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The United Nations Declaration on the Rights of Indigenous Peoples was adopted by the United Nations General Assembly during its 61st session at UN Headquarters in New York City on 13 September 2007.
While as a General Assembly Declaration it is not a legally binding instrument under international law, according to a UN press release, it does "represent the dynamic development of international legal norms and it reflects the commitment of the UN's member states to move in certain directions"; the UN describes it as setting "an important standard for the treatment of indigenous peoples that will undoubtedly be a significant tool towards eliminating human rights violations against the planet's 370 million indigenous people and assisting them in combating discrimination and marginalisation."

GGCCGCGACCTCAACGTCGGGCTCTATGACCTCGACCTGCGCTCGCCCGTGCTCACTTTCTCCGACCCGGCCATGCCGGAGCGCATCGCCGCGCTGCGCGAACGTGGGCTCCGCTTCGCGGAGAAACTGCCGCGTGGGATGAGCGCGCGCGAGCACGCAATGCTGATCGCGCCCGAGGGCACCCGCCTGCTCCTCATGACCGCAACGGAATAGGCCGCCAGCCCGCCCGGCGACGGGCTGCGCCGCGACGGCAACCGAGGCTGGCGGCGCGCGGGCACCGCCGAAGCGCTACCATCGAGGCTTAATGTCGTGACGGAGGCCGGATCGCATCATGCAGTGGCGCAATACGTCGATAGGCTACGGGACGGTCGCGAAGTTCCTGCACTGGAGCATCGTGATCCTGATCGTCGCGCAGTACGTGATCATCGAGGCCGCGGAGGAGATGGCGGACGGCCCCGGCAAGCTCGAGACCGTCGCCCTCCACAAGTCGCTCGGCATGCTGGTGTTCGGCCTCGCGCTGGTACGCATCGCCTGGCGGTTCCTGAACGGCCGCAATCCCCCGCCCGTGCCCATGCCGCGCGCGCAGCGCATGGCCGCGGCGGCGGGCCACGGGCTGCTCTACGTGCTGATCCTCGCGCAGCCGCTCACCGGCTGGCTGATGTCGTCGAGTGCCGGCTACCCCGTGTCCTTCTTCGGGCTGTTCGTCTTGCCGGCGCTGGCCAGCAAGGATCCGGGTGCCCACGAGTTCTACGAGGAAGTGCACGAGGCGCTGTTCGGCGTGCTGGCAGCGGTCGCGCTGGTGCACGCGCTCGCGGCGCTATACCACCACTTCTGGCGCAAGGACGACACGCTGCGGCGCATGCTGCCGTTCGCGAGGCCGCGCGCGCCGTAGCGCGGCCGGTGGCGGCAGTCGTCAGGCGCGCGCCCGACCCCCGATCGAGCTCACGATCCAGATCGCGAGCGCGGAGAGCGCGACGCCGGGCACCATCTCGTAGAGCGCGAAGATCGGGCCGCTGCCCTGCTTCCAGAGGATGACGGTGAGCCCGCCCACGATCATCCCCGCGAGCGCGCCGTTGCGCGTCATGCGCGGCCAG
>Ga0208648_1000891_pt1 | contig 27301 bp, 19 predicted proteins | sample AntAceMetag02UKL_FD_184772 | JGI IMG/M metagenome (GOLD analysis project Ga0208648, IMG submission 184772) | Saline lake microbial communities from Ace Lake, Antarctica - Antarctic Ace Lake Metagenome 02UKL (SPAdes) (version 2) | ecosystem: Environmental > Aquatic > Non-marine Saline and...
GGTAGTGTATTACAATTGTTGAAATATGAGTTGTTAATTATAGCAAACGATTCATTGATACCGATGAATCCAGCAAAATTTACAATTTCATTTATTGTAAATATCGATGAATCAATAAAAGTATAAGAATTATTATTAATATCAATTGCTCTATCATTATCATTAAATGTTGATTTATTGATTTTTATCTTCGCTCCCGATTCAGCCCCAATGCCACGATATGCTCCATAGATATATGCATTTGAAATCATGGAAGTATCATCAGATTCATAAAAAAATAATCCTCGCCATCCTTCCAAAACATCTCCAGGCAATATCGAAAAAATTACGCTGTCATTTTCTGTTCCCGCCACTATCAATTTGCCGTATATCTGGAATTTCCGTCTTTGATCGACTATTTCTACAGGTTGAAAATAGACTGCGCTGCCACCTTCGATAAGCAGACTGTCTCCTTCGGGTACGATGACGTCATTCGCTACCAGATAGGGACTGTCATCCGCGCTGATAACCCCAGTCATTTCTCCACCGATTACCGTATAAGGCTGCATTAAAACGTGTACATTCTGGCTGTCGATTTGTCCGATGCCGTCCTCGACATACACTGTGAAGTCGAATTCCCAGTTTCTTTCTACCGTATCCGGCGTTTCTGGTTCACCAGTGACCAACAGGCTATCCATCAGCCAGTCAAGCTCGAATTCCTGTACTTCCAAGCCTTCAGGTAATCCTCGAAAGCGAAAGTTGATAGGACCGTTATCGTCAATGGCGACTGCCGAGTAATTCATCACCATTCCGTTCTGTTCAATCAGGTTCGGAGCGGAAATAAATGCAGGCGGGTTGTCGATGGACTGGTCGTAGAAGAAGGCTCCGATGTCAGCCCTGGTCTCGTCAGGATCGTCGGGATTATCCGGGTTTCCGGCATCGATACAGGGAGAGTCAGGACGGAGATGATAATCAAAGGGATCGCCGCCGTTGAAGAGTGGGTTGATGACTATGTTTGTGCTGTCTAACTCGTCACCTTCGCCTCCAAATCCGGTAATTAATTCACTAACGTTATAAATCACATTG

Originally posted by pheonix358
Our fore fathers took away the land from the Indians, and the aboriginals, and all of the 'underdeveloped ' peoples. We are not responsible for the sins of our fathers..
We are not responsible for the destruction of the South American Ancient Civilizations, nor the destruction of the Zulu people. None of this was our responsibility. WE can take solace that we were not responsible.
Well, guess what, this is here and now!
NOW you can take some responsibility. Yes, now is the time!
Oh, wait, what was that ....... it's not your country ........ nothing to do with you ....... but it is sad though ........ we can all lament.
Of course we could all ring the Brazilian embassy, we could all ring our politicians ......... couldn't hurt!
Or we can sit here and just lament the loss of another indigenous tribe lost for our selfish need to have that nice Brazilian veneer that looks so nice on the floor.
Just another brick in the wall of global injustice. GOYA
Pedit on 26/10/2012 by pheonix358 because: error,error, error.
In the 2011-2012 financial year the trust was allocated R12 million from the R55m budget of the Royal Household Department, but overspent by R5.1m.